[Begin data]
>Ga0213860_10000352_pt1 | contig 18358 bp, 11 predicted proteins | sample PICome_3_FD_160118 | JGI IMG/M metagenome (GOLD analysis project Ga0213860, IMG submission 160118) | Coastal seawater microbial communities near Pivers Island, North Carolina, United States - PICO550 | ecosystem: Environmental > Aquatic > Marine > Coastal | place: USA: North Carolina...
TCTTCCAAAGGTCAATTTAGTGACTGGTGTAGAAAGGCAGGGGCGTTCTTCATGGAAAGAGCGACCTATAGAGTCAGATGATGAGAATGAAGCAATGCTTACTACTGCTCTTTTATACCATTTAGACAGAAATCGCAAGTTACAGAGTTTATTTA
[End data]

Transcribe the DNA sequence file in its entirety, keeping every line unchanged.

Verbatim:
>Ga0213860_10000352_pt1 | contig 18358 bp, 11 predicted proteins | sample PICome_3_FD_160118 | JGI IMG/M metagenome (GOLD analysis project Ga0213860, IMG submission 160118) | Coastal seawater microbial communities near Pivers Island, North Carolina, United States - PICO550 | ecosystem: Environmental > Aquatic > Marine > Coastal | place: USA: North Carolina...
TCTTCCAAAGGTCAATTTAGTGACTGGTGTAGAAAGGCAGGGGCGTTCTTCATGGAAAGAGCGACCTATAGAGTCAGATGATGAGAATGAAGCAATGCTTACTACTGCTCTTTTATACCATTTAGACAGAAATCGCAAGTTACAGAGTTTATTTA